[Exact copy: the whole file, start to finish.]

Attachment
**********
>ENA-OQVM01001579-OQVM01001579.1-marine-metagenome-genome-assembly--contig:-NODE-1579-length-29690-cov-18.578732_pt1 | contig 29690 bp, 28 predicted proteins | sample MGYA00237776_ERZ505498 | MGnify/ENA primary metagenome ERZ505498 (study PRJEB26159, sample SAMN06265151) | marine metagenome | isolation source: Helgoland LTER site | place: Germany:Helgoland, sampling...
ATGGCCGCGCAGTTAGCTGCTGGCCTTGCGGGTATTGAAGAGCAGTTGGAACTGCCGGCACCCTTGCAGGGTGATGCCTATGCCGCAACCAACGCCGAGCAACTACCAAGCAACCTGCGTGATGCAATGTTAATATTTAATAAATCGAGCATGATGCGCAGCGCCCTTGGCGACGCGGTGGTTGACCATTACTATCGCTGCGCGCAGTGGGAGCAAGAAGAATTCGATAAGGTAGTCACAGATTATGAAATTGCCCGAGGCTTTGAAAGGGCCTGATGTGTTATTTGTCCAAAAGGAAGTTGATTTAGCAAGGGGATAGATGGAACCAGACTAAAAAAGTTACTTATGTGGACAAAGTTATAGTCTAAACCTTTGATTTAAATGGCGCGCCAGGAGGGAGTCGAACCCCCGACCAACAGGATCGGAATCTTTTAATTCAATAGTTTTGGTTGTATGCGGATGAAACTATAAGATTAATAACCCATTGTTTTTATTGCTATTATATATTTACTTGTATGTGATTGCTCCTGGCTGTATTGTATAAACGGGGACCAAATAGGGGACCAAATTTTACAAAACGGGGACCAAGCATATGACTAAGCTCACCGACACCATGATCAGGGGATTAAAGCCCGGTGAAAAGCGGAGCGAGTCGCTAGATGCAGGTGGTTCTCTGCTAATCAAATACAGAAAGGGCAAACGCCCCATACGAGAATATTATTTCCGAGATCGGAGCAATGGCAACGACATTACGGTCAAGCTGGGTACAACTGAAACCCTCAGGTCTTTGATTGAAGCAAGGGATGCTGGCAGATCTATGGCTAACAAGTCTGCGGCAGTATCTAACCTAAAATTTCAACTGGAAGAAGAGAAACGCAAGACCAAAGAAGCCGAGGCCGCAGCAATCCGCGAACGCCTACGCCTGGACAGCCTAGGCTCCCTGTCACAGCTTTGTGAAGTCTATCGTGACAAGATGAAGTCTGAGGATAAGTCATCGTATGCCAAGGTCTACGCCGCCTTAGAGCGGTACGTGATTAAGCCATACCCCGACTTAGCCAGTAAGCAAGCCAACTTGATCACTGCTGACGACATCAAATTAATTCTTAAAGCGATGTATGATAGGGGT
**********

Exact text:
>ENA-OQVM01001579-OQVM01001579.1-marine-metagenome-genome-assembly--contig:-NODE-1579-length-29690-cov-18.578732_pt1 | contig 29690 bp, 28 predicted proteins | sample MGYA00237776_ERZ505498 | MGnify/ENA primary metagenome ERZ505498 (study PRJEB26159, sample SAMN06265151) | marine metagenome | isolation source: Helgoland LTER site | place: Germany:Helgoland, sampling...
ATGGCCGCGCAGTTAGCTGCTGGCCTTGCGGGTATTGAAGAGCAGTTGGAACTGCCGGCACCCTTGCAGGGTGATGCCTATGCCGCAACCAACGCCGAGCAACTACCAAGCAACCTGCGTGATGCAATGTTAATATTTAATAAATCGAGCATGATGCGCAGCGCCCTTGGCGACGCGGTGGTTGACCATTACTATCGCTGCGCGCAGTGGGAGCAAGAAGAATTCGATAAGGTAGTCACAGATTATGAAATTGCCCGAGGCTTTGAAAGGGCCTGATGTGTTATTTGTCCAAAAGGAAGTTGATTTAGCAAGGGGATAGATGGAACCAGACTAAAAAAGTTACTTATGTGGACAAAGTTATAGTCTAAACCTTTGATTTAAATGGCGCGCCAGGAGGGAGTCGAACCCCCGACCAACAGGATCGGAATCTTTTAATTCAATAGTTTTGGTTGTATGCGGATGAAACTATAAGATTAATAACCCATTGTTTTTATTGCTATTATATATTTACTTGTATGTGATTGCTCCTGGCTGTATTGTATAAACGGGGACCAAATAGGGGACCAAATTTTACAAAACGGGGACCAAGCATATGACTAAGCTCACCGACACCATGATCAGGGGATTAAAGCCCGGTGAAAAGCGGAGCGAGTCGCTAGATGCAGGTGGTTCTCTGCTAATCAAATACAGAAAGGGCAAACGCCCCATACGAGAATATTATTTCCGAGATCGGAGCAATGGCAACGACATTACGGTCAAGCTGGGTACAACTGAAACCCTCAGGTCTTTGATTGAAGCAAGGGATGCTGGCAGATCTATGGCTAACAAGTCTGCGGCAGTATCTAACCTAAAATTTCAACTGGAAGAAGAGAAACGCAAGACCAAAGAAGCCGAGGCCGCAGCAATCCGCGAACGCCTACGCCTGGACAGCCTAGGCTCCCTGTCACAGCTTTGTGAAGTCTATCGTGACAAGATGAAGTCTGAGGATAAGTCATCGTATGCCAAGGTCTACGCCGCCTTAGAGCGGTACGTGATTAAGCCATACCCCGACTTAGCCAGTAAGCAAGCCAACTTGATCACTGCTGACGACATCAAATTAATTCTTAAAGCGATGTATGATAGGGGT